Not being perfect puts you into jeopardy on "JEOPARDY." Take it from contestant Nick Spicher. His "JEOPARDY" answer counted for a minute before being taken back -- watch this.

(BEGIN VIDEO CLIP)

ALEX TREBEK, HOST, "JEOPARDY": A song by Coolio from "Dangerous Minds" goes back in time to become a 1667 John Milton classic.

Nick -- NICK SPICHER, CONTESTANT, "JEOPARDY": What is "Gangsters Paradise Lost."

TREBEK: Yes.

Our judges have reevaluated one of your responses a few moments ago, Nick. You said "gangsters" instead of "gangsta's" on that song by Coolio. So, we take $3,200 away from you so you are now in second place.

(END VIDEO CLIP)

CAMEROTA: OK. Alex Trebek should never say gangsta.

CUOMO: He didn't make it past the cracker police. He wasn't gangsta. I'd sue.

CAMEROTA: OK, listen, here's how they --

CUOMO: I would sue.

CAMEROTA: Here's how they dealt with it.

CUOMO: All right.

CAMEROTA: On the Website, judges explained that gangsta and gangster are listed separately in the Oxford English Dictionary. OK, two different words. Each has a unique definition.

So that correction cost Spicher $3,200. However, he still came out on top at the end of the show, thank goodness.

For the record, Coolio told TMZ that he would have counted Spicher's answer.

CUOMO: Of course, he would. That's why he is Coolio.

How do you feel about the gangsta-gangster decision?

CAMEROTA: I would have given it to him. I think that, to me, it's just like a colloquialism. I think it is the same.

CUOMO: It's pronunciation. That's really what it is.

CAMEROTA: Pronunciation -- it's pronunciation, you're right.

CUOMO: Yes. The OED, what do they know? What do they have on us? Nothing.

CAMEROTA: Nothing.

CUOMO: They're not --

CAMEROTA: Go to the primary source, Coolio. OK.

Meanwhile, the #MeToo Movement is shaping up to again be a major player in 2018, but now, who's paying for women's stories and is that OK? That's ahead.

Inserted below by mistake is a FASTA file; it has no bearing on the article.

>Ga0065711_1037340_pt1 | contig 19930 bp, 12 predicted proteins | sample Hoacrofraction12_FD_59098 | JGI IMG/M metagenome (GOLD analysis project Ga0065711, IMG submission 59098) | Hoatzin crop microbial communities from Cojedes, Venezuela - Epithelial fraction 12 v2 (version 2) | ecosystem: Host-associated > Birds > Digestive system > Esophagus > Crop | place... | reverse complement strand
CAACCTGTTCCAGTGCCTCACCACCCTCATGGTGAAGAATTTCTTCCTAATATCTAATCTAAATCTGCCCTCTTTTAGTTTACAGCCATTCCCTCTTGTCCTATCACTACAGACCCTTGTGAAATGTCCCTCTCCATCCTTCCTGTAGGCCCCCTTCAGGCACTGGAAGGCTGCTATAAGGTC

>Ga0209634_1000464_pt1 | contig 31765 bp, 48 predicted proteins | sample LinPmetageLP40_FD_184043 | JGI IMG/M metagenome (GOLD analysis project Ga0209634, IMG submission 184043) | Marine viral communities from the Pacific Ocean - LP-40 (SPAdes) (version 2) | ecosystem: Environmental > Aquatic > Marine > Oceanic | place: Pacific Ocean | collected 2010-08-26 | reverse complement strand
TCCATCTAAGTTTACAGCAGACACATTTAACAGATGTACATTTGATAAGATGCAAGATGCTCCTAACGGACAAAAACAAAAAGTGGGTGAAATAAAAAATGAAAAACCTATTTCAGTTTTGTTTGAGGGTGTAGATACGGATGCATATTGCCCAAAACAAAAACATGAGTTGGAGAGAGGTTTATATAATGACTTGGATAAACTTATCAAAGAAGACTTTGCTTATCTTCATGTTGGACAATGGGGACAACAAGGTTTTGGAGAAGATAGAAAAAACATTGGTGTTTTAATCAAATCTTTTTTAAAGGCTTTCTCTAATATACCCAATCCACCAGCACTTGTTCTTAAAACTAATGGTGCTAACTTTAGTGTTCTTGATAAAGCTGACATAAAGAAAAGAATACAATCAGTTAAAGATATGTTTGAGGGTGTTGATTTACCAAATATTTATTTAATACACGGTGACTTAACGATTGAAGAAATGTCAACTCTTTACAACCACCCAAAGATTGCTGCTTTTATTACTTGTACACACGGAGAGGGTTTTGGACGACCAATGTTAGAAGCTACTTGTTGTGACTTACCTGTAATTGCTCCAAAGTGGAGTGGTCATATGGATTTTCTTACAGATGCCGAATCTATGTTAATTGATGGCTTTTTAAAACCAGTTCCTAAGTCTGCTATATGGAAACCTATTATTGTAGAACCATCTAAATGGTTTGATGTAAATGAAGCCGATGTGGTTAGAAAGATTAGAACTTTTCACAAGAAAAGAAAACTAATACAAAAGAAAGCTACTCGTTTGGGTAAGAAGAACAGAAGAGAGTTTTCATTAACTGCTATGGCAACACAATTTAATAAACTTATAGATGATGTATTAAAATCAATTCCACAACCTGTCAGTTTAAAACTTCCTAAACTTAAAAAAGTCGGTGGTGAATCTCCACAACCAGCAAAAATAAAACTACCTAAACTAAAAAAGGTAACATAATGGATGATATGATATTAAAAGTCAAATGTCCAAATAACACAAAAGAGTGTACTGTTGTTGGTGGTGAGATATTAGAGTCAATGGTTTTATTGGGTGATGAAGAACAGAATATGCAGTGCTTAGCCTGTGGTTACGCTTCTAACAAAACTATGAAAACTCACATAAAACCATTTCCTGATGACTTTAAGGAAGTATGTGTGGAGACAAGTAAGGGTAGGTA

(COMMERCIAL BREAK)

[07:53:49] CAMEROTA: The #MeToo Movement giving voice to the very real problem of sexual harassment and abuse. So how will the worlds of entertainment and politics continue to address this issue in 2018 and how does it help all women in the country and throughout the world?

Joining us now is CNN contributor and "ENTERTAINMENT TONIGHT" host, Nischelle Turner. And, CNN legal analyst, Areva Martin. Great to see both of you.

NISCHELLE TURNER, CNN CONTRIBUTOR, HOST, "ENTERTAINMENT TONIGHT": Good morning.

AREVA MARTIN, CNN LEGAL ANALYST, ATTORNEY AND LEGAL AFFAIRS COMMENTATOR, CIVIL RIGHTS ATTORNEY: Good morning.

CAMEROTA: Listen, so much has happened, obviously, in 2017 with #MeToo.

In 2018, it seems like there's going to be a call to action. It seems like people are banding together and trying to make these things count. Not just the anecdotal, not just have some high-profile men fired. Where do we go from here?

So, Areva, let me start with you.

One of the things that's happening is that there are groups on both sides of the political spectrum. There are, you know, some sort of high-profile, right-wing bloggers, there are left-wing activists, and they're beginning to offer money to women who will come -- or men, I suppose -- who will come forward with stories against, say, sitting Congresspeople.

So listen, if you take money for your story, does that kill your credibility?

[07:55:02] MARTIN: I don't think so. As long as the story isn't made up, I'm not sure I'm overly concerned about people needing and taking money to help them finance lawsuits against men who have abused them.

And I think we're getting really hung up on some of these details when the bigger issue is did the action occur? And if a woman was abused, if she experienced sexual harassment or sexual abuse, she has every right to come forward and to pursue that, either criminally or civilly.

And we know that powerful men often have been able to silence women because they have more money. They can hire more lawyers, more investigators, and they can prevent women from telling their stories.

So, if someone comes forward and says I can help you finance your legitimate lawsuit where there are legitimate claims, I'm not overly concerned about that --

CAMEROTA: Yes, I hear --

MARTIN: -- as long as the story is true.

CAMEROTA: I understand, Areva, what you're saying, and just one more beat on this. I mean, what if there is no lawsuit? What if they just paid -- get paid for their story -- for telling their story?

What if -- obviously, you know how this works. The statute of limitations passed, there's no evidence, so they're just paid to publicize their story.

Do you feel differently then?